The domino effect begins: As a result, the hypotheticals about the domino effect of the companies’ troubles through the vast network of auto suppli
December 12, 2008

The domino effect begins:

As a result, the hypotheticals about the domino effect of the companies’ troubles through the vast network of auto supplier firms — which employ more than twice as many workers as the carmakers — are becoming real.

General Motors and Chrysler, for example, owe their suppliers a total of roughly $10 billion for parts that have been delivered. G.M. has held off paying them for weeks, and Chrysler is paying in small increments. But the cash shortages at G.M. and Chrysler are getting more severe, according to their top executives and other officials.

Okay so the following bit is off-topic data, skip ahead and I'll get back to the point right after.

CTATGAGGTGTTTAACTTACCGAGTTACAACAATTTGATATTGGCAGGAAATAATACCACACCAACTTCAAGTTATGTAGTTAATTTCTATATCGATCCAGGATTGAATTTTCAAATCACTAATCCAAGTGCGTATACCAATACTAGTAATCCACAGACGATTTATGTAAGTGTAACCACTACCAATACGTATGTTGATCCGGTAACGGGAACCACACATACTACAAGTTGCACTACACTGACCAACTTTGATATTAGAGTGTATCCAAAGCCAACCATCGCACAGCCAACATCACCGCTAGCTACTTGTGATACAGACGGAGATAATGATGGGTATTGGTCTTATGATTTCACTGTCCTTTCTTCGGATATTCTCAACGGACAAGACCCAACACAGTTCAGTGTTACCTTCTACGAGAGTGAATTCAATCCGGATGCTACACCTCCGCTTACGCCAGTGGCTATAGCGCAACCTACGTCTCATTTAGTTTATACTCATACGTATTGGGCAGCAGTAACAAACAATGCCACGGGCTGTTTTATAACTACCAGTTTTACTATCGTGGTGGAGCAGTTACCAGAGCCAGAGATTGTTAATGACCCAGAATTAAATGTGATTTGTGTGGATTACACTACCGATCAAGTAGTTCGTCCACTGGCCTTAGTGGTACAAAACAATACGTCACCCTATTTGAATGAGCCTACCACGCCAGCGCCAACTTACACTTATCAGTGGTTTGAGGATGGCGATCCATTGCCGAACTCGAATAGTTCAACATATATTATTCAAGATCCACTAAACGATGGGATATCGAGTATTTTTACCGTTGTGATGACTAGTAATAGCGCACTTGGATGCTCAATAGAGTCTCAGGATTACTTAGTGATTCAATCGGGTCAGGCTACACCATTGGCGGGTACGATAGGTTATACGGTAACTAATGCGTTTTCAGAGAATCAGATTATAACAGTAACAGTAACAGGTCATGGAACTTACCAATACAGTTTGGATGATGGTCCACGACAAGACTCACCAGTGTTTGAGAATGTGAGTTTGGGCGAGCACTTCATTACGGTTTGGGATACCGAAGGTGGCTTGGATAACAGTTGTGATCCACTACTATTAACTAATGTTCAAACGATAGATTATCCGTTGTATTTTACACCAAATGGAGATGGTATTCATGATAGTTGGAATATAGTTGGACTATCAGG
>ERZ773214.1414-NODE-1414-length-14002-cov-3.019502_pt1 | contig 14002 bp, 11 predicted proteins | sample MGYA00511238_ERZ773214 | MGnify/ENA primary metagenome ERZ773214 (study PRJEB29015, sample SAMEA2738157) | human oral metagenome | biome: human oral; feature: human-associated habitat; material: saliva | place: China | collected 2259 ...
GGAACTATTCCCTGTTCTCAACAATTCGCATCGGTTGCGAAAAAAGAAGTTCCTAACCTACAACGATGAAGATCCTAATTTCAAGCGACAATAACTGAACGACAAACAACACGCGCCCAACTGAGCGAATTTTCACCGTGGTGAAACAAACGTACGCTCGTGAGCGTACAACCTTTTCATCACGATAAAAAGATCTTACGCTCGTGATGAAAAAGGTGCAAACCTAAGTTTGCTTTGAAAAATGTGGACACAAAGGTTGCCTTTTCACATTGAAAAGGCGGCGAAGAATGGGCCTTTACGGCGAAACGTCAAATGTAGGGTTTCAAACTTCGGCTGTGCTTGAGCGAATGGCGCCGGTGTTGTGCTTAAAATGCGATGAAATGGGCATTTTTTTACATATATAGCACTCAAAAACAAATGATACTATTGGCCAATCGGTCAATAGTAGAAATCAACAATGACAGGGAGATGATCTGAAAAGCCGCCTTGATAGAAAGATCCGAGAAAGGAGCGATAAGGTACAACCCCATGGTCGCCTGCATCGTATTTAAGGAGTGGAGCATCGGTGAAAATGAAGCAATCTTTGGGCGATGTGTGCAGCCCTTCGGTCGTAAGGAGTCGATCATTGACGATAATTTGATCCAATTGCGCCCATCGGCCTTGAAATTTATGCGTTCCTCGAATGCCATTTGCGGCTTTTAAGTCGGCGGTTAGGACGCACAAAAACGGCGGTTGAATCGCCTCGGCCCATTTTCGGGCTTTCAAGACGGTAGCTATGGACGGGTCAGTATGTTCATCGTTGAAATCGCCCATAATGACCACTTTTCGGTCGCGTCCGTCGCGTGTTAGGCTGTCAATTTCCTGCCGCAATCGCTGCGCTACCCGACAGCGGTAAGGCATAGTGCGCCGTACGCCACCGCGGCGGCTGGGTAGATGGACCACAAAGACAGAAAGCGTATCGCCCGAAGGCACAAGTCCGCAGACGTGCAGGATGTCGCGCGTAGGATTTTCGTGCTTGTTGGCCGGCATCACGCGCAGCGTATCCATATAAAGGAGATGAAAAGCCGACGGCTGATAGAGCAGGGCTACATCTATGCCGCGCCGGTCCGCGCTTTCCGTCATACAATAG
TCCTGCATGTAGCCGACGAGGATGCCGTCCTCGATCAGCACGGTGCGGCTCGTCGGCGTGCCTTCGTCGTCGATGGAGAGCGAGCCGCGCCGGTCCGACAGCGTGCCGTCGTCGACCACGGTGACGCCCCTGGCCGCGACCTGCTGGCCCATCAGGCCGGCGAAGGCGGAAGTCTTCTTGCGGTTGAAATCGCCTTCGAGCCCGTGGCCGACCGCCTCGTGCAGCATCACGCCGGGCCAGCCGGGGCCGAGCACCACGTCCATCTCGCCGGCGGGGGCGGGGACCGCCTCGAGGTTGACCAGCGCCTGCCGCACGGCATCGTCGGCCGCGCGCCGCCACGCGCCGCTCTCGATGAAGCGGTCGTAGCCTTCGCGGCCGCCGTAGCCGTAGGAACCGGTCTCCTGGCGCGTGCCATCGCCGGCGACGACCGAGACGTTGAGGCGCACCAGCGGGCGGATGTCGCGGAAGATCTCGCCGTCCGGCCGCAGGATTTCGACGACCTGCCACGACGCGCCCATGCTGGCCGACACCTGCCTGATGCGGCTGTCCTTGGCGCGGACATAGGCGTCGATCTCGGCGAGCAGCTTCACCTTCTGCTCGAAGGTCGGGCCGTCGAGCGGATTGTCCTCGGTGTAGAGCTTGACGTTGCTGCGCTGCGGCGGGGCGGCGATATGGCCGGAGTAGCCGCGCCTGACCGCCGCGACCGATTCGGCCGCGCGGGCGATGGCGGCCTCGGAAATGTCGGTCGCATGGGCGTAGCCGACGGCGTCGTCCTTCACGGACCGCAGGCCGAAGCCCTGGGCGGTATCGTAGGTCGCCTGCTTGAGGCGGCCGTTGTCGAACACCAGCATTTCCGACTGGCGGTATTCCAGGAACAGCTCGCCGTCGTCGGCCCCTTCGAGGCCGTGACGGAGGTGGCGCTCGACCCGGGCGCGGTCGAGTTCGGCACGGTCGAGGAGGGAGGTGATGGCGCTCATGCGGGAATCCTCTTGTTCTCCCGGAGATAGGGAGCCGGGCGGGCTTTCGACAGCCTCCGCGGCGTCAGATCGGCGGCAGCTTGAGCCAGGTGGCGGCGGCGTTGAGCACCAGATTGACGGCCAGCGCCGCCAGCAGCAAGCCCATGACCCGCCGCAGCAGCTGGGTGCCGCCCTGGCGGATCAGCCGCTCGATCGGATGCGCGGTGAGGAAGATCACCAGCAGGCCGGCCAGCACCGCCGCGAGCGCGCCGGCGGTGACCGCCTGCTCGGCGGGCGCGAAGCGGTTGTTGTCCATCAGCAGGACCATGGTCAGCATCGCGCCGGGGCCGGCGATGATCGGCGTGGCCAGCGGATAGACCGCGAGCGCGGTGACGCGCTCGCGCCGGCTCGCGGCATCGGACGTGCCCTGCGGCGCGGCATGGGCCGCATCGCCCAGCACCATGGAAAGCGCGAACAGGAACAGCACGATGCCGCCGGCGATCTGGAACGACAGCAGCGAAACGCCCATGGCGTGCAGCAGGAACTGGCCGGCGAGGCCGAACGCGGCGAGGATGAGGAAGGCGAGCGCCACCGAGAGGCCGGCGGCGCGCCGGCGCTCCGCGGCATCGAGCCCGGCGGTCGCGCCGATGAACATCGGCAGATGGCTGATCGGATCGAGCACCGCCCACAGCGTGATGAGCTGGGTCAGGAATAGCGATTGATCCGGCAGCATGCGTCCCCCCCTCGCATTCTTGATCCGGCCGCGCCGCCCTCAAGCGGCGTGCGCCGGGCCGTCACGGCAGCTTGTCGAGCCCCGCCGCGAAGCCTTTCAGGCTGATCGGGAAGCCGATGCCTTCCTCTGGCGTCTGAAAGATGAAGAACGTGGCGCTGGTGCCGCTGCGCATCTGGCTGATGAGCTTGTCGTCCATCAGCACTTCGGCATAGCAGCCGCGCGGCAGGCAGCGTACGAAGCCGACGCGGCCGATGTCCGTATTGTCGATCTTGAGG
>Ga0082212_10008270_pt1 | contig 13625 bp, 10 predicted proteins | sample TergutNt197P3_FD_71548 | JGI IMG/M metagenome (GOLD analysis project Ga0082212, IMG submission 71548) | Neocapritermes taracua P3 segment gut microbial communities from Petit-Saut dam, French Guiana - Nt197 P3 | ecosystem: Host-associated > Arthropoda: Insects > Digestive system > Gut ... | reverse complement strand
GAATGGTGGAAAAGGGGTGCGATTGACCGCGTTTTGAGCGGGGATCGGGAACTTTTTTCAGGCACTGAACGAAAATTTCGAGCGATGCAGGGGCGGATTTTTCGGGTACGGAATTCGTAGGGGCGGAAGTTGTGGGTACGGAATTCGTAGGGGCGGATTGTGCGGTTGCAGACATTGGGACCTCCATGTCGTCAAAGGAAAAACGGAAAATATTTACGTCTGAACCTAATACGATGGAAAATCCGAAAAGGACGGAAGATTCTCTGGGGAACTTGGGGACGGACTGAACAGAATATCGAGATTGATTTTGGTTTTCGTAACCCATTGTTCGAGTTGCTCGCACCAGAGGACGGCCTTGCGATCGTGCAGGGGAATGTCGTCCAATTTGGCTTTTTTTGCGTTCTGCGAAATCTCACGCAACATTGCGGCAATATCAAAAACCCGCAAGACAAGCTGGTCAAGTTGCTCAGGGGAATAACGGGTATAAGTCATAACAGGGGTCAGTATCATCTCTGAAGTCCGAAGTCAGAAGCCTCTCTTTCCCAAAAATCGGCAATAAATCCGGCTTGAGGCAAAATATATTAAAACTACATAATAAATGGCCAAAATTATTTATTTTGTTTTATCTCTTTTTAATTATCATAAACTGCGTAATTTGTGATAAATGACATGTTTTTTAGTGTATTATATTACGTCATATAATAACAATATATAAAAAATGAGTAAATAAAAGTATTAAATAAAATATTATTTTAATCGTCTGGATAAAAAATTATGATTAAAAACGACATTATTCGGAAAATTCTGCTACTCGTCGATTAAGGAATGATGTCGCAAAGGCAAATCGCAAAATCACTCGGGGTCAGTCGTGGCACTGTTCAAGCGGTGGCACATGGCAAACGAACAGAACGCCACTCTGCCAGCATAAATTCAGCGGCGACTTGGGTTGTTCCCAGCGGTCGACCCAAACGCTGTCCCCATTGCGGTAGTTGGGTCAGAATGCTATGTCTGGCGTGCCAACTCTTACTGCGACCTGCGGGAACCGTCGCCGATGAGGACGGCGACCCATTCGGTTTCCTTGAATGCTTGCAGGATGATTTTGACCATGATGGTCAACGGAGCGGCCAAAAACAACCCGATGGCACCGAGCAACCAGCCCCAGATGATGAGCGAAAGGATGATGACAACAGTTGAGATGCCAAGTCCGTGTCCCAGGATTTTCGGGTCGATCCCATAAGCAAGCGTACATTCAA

“I don’t think that suppliers will be able to get through the month without continued payments on their receivables,” said Neil De Koker, chief executive of the Original Equipment Suppliers Association in Troy, Mich., a trade group.

When suppliers big and small start failing, the flow of parts to every automaker in the country will be disrupted because as suppliers typically sell their products to both American and foreign brands with plants in the United States.

As Marcy writes:

Republicans Ask Workers to Give, but Not Small Businessmen or Bond-Holders

The Replicants of the South only ask that the unions be destroyed... Wait until Shelby's pals don't get their parts either.

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